Fatalities among migrants attempting to cross the Mediterranean to Europe could outstrip last year’s total even though total numbers fell in the first nine months of this year, the UN said Tuesday.
“The number of refugees and migrants reaching European shores this year passed the 300,000 mark today,” William Spindler, spokesman for the UN refugee agency (UNHCR), told reporters.
While that is well down on last year’s January to September total of 520,000, fatality rates had risen, with 2016 on track to be “the deadliest year on record in the Mediterranean Sea,” the agency added.
So far, 3,211 migrants have been reported dead or missing on the Mediterranean in 2016, just 15 percent lower than the total number of fatalities for all of last year (3,771), a UNHCR statement said.
Different patterns have emerged in the two European countries, Greece and Italy, which receive the vast majority of migrants.
Arrivals in Italy this year stood at 130,411, on a par with the 132,000 people who landed over the same period in 2015, according to UNHCR. But Greece has seen 165,750 migrants and refugees land on its shores this year, a 57 percent drop against 2015 figures.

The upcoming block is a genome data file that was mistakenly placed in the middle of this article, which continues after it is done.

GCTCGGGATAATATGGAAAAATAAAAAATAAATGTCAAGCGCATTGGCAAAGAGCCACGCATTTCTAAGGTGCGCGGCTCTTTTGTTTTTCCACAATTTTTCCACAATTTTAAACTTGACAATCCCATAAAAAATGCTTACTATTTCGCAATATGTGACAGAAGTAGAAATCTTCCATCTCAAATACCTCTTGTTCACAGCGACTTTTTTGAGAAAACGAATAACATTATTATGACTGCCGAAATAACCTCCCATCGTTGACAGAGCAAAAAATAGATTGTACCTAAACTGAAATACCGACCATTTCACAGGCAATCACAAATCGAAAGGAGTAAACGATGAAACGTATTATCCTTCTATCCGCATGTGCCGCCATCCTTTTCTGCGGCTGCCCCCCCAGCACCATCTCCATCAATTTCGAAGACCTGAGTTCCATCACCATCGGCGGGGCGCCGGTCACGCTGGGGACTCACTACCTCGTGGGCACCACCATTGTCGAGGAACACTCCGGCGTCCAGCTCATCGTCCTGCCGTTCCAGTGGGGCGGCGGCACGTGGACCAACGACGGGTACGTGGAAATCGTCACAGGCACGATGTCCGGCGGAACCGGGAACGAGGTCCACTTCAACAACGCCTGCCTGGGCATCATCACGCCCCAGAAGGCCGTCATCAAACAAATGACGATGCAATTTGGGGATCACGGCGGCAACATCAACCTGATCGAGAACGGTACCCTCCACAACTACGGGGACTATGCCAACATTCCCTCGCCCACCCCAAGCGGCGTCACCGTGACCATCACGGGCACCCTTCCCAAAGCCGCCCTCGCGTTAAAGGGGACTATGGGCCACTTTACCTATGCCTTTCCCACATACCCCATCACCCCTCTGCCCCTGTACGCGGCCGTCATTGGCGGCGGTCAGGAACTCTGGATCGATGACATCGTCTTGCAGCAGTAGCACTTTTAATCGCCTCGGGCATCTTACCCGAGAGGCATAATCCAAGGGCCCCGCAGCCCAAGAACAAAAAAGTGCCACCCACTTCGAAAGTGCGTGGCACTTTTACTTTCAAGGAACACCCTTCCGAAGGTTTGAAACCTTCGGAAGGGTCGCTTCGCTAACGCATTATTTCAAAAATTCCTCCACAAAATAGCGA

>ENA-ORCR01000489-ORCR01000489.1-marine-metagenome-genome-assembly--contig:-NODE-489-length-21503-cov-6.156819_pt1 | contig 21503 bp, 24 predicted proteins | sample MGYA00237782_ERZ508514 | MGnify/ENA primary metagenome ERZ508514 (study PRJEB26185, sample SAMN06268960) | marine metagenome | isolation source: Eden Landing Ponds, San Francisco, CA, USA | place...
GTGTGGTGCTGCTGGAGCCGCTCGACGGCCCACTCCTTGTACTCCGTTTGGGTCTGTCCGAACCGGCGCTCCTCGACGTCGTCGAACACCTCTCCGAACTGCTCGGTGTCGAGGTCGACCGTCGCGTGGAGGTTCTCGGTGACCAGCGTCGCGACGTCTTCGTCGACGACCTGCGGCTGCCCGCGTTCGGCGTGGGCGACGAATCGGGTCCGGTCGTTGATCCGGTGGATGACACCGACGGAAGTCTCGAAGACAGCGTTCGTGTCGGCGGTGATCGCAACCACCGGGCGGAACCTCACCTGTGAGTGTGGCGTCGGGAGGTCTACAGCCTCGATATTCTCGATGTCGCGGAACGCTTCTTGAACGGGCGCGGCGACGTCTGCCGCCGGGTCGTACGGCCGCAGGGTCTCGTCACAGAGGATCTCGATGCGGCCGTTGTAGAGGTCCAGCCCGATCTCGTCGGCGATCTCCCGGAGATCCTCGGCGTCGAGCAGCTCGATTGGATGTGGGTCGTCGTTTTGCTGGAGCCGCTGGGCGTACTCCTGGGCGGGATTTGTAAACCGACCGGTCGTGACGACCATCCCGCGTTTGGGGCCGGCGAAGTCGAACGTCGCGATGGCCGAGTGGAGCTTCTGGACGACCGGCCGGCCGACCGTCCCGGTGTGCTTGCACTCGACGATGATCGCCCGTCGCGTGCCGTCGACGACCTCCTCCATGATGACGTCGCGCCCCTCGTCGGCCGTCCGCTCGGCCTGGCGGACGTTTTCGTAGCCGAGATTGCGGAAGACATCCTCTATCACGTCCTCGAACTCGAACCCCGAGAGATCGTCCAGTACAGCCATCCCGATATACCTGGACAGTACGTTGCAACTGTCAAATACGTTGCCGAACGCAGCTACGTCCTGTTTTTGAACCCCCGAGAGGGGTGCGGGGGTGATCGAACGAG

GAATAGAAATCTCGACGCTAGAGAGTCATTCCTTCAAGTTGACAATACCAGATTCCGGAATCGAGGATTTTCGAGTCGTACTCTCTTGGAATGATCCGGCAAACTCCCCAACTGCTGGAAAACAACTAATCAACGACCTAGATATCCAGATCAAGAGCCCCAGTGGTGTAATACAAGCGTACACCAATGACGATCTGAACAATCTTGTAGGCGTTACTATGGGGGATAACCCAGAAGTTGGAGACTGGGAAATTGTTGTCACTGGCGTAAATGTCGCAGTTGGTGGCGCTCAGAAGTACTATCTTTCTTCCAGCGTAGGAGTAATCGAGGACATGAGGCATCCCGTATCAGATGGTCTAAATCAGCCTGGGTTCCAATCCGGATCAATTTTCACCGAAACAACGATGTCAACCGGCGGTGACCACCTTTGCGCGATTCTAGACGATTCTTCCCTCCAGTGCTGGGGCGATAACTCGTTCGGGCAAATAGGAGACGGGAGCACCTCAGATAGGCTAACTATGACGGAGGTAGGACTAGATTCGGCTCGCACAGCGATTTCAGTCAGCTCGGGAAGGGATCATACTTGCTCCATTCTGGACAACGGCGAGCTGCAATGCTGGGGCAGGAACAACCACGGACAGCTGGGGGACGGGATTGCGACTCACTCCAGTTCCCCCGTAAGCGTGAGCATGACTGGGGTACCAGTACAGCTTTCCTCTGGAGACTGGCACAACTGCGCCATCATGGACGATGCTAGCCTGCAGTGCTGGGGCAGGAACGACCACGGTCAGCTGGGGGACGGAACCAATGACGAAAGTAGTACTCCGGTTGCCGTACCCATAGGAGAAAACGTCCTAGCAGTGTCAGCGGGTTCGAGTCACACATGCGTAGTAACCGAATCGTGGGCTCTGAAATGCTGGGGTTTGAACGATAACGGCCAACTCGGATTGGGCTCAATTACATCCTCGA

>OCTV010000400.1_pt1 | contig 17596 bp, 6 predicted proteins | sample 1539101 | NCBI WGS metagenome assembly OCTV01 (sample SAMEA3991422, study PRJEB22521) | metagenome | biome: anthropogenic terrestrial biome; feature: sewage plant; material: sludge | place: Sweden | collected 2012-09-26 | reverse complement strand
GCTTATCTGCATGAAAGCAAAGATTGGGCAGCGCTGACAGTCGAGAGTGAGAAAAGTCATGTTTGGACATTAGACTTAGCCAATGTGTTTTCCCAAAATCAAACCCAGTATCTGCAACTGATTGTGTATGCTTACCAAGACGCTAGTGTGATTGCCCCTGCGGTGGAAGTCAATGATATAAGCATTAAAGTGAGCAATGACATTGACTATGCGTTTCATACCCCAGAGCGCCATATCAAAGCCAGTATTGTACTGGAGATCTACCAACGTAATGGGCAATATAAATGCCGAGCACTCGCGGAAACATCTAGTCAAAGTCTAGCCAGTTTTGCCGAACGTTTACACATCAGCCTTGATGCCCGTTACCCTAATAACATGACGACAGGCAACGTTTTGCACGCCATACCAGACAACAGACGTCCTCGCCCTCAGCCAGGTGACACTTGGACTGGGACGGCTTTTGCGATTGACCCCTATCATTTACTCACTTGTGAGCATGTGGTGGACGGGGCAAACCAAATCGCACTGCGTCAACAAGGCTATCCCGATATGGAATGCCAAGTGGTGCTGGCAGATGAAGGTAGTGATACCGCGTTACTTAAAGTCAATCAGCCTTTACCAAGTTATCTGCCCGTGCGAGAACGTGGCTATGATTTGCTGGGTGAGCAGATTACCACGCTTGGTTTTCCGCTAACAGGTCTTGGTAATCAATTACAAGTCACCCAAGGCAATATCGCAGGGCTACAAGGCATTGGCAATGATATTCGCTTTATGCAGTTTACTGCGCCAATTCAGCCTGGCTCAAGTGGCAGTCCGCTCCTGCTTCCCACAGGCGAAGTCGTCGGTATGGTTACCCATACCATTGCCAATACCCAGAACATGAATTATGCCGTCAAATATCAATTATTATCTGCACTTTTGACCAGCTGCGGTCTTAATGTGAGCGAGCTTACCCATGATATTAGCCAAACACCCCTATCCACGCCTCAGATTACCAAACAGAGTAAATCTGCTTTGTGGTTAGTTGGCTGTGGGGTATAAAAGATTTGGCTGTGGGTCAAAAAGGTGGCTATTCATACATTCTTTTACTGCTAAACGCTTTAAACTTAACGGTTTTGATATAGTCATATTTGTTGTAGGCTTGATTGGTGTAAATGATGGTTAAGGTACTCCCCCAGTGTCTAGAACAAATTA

Arrivals began falling after a March deal between the European Union and Turkey on curbing migrant flows across the Mediterranean.
Nearly half of the migrants and refugees who landed on Greek shores this year were Syrians, with 25 percent coming from Afghanistan and 15 percent from Iraq, UNHCR said.
In Italy, the majority of incoming migrants are Africans, led by Nigerians (20 percent) and Eritreans (12 percent).
While migrant traffic into Europe has eased, tensions on the continent over the issue remain high.
At a just-concluded UN summit on refugees in New York, the political fallout of the unprecedented migrant crisis took center stage.
Addressing the meeting, Greek Prime Minister Alexis Tsipras warned that failure to confront the refugee crisis would “give space to nationalistic, xenophobic forces.”
UNHCR has repeatedly urged European leaders to reject calls for harsh caps on migrants, arguing that the number of people in urgent need of resettlement can be managed if responsibility is shared across the continent.